A muezzin is someone who issues the five daily calls to prayer in a mosque, a place of Muslim worship. The muezzin also issues the calls for Friday prayers. In Muslim communities, the voice of the muezzin is a familiar feature, floating out across the community five times a day from the mosque to remind faithful Muslims to cease their activities and pray. Daily prayers or salah are a very important part of Muslim faith.
The position of muezzin is ancient, with most historians believing that the role of a public crier probably pre-dates Islam. Many cultures have some sort of history of a public crier, usually chosen for his penetrating voice, who would have called out news and information of note in eras before other modes of communication. During the time of the Prophet Muhammad (peace be upon him), faithful followers of the Prophet would issue the call to prayer in the streets, laying the groundwork for the modern muezzin.
Mosques typically choose a muezzin on the basis of character and skill. A muezzin may become a respected member of the community, especially if the call to prayer or adhan is delivered particularly well, but he is not a religious official. The adhan is always issued in Arabic, and most Muslims are familiar with the words in the call to prayer, even if they do not know Arabic. In a mosque with a minaret, the adhan is called from the minaret, ensuring that it can be heard.
Traditional muezzins relied on acoustics and the strength of their voices to ensure that the call to prayer was heard by the faithful. Modern mosques use speakers to carry the call to prayer, ensuring that it can be heard at a great distance. In devout Muslim cities with multiple mosques, the call to prayer can get a bit chaotic, with dueling calls from multiple speakers around the city, and it is a feature of the Muslim world which is often noted by travelers.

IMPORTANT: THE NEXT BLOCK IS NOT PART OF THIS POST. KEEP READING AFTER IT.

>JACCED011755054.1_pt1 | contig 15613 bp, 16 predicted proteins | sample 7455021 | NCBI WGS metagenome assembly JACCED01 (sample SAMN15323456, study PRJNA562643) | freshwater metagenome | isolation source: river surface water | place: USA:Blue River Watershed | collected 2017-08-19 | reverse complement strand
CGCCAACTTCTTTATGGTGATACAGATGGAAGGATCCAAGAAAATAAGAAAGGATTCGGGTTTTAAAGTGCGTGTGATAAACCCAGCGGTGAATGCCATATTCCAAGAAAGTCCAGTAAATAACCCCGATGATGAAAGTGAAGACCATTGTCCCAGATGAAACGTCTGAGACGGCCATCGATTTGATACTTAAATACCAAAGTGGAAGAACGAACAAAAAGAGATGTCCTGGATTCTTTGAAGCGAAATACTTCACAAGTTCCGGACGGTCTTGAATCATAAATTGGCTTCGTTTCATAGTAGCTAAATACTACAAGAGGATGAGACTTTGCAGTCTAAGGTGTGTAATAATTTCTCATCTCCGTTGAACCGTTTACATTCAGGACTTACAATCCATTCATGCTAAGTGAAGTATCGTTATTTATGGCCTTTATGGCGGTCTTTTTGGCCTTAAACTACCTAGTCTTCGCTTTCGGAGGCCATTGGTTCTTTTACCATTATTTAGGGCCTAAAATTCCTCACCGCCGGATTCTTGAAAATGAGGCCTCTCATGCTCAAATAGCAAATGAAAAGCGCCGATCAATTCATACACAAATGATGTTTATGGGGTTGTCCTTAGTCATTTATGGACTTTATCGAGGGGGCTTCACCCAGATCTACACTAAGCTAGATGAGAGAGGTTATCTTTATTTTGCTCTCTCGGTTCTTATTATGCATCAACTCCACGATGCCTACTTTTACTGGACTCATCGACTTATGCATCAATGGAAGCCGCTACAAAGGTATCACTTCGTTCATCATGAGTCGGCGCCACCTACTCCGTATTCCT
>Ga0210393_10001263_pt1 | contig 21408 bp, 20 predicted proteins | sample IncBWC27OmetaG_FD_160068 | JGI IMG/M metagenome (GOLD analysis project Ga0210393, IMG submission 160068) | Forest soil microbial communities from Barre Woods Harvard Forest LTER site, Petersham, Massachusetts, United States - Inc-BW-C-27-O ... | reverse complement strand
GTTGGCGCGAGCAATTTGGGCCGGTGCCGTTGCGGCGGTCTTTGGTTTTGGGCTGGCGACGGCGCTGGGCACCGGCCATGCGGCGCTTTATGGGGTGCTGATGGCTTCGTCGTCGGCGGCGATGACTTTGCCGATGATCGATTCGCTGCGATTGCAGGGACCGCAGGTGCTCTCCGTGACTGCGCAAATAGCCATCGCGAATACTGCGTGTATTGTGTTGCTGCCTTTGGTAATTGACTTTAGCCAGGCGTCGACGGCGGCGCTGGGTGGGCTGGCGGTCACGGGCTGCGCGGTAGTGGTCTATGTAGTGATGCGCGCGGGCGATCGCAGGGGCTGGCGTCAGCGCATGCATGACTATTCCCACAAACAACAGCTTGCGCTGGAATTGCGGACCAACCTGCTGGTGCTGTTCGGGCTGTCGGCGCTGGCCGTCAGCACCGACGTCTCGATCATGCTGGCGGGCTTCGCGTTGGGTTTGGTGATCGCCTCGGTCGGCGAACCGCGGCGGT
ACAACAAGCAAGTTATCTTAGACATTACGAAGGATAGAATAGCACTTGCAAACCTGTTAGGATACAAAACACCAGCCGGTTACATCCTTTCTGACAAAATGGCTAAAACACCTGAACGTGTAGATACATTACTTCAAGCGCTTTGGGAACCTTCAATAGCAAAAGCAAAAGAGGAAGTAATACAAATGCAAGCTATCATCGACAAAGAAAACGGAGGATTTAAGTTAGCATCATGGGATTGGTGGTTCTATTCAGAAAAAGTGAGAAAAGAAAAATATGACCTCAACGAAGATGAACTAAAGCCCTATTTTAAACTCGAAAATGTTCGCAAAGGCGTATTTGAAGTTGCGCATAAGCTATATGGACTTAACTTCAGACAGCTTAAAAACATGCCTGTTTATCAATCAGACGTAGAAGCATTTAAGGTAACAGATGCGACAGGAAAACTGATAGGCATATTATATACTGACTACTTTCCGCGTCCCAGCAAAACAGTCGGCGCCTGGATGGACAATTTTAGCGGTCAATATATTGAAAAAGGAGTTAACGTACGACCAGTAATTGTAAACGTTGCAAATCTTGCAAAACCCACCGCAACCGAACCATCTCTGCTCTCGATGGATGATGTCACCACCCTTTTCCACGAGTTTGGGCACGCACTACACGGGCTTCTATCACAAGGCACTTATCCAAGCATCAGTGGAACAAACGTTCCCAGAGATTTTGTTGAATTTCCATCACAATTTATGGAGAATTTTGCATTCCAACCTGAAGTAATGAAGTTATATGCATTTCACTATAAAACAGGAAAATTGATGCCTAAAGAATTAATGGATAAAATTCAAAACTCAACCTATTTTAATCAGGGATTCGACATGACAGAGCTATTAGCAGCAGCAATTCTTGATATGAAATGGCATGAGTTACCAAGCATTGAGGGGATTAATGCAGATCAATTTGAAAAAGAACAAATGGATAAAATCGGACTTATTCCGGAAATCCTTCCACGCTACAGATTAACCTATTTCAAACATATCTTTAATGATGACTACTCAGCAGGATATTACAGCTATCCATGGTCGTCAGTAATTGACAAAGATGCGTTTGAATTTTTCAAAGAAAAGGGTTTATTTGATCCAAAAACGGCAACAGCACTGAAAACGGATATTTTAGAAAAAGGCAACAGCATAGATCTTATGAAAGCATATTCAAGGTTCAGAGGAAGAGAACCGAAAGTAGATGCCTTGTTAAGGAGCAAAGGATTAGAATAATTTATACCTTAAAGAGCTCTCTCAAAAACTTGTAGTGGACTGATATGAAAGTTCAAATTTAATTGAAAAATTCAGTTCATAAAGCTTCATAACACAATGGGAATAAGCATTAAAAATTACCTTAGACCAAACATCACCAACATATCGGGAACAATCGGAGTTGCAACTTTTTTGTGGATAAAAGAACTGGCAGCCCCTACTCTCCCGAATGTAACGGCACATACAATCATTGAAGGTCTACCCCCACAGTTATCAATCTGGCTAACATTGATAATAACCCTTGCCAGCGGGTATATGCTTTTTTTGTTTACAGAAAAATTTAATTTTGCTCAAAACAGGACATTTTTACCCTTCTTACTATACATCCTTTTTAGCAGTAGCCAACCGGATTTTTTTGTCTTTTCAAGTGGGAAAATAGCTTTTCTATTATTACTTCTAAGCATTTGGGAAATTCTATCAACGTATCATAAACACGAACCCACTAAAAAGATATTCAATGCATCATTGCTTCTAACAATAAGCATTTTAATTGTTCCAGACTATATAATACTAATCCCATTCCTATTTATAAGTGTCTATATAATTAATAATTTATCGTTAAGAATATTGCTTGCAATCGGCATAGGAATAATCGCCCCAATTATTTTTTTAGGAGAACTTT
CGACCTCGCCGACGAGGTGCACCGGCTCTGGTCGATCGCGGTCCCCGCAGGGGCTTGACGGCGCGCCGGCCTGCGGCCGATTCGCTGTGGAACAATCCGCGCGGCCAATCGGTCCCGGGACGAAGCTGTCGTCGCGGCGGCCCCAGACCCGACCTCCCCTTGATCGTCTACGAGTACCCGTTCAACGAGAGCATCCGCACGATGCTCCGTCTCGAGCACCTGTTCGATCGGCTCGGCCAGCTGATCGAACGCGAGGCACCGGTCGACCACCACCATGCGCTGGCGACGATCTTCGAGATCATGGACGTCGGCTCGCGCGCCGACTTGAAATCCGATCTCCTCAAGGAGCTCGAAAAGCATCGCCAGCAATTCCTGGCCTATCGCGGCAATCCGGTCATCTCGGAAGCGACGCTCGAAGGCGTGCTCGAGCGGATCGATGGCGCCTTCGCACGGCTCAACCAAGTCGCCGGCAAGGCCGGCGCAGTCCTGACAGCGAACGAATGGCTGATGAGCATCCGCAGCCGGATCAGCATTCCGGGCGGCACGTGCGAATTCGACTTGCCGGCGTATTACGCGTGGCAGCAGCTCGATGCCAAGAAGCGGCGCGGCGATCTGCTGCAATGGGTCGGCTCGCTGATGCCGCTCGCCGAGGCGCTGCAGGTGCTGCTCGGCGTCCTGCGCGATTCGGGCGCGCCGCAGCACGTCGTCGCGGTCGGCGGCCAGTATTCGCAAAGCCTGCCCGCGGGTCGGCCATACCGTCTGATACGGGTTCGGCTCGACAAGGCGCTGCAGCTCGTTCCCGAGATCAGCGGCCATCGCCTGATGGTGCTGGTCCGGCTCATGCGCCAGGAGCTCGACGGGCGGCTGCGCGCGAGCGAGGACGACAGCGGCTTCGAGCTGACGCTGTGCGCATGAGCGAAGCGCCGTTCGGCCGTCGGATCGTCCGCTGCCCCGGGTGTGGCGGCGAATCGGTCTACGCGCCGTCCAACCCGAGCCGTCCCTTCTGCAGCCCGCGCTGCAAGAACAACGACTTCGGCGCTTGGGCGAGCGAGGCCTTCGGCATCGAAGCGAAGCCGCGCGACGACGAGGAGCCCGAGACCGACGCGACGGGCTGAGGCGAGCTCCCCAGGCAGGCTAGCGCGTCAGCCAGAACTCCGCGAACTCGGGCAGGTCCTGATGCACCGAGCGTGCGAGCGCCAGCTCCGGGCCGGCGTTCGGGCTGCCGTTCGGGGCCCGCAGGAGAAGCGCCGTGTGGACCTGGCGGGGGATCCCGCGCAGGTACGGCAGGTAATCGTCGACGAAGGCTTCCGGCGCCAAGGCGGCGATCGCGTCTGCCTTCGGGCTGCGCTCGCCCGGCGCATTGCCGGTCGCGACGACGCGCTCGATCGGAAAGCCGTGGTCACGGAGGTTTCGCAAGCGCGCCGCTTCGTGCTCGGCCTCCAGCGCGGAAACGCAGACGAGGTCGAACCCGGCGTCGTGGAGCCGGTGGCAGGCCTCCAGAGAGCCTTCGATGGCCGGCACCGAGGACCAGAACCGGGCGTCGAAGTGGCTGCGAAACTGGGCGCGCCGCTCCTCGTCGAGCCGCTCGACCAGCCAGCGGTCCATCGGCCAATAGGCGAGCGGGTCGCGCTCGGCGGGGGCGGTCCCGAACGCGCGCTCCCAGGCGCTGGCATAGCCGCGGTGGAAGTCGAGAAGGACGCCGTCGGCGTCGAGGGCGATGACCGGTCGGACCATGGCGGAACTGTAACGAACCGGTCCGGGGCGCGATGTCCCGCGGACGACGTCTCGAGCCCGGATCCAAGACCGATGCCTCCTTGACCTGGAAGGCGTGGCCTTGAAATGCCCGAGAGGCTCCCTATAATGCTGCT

While issuing the call to prayer, a muezzin faces the direction of Mecca, and he begins the call with the words Allah u akbar, meaning “God is great.” The adhan is quite melodious, and many Muslims find it very beautiful. In areas where no muezzin is present, the Muslim faithful are expected to remember the rhythms of the daily prayers on their own.
Incidentally, according to one Islamic myth, the muezzin also inspired the name of the Prophet's cat, Muezza. In the story, the Prophet was seated writing at a desk when he heard the call to prayer. When he rose to respond, he realized that his cat was asleep on his sleeve, and rather than disturb the cat, he cut his sleeve off so that he could rise to face Mecca.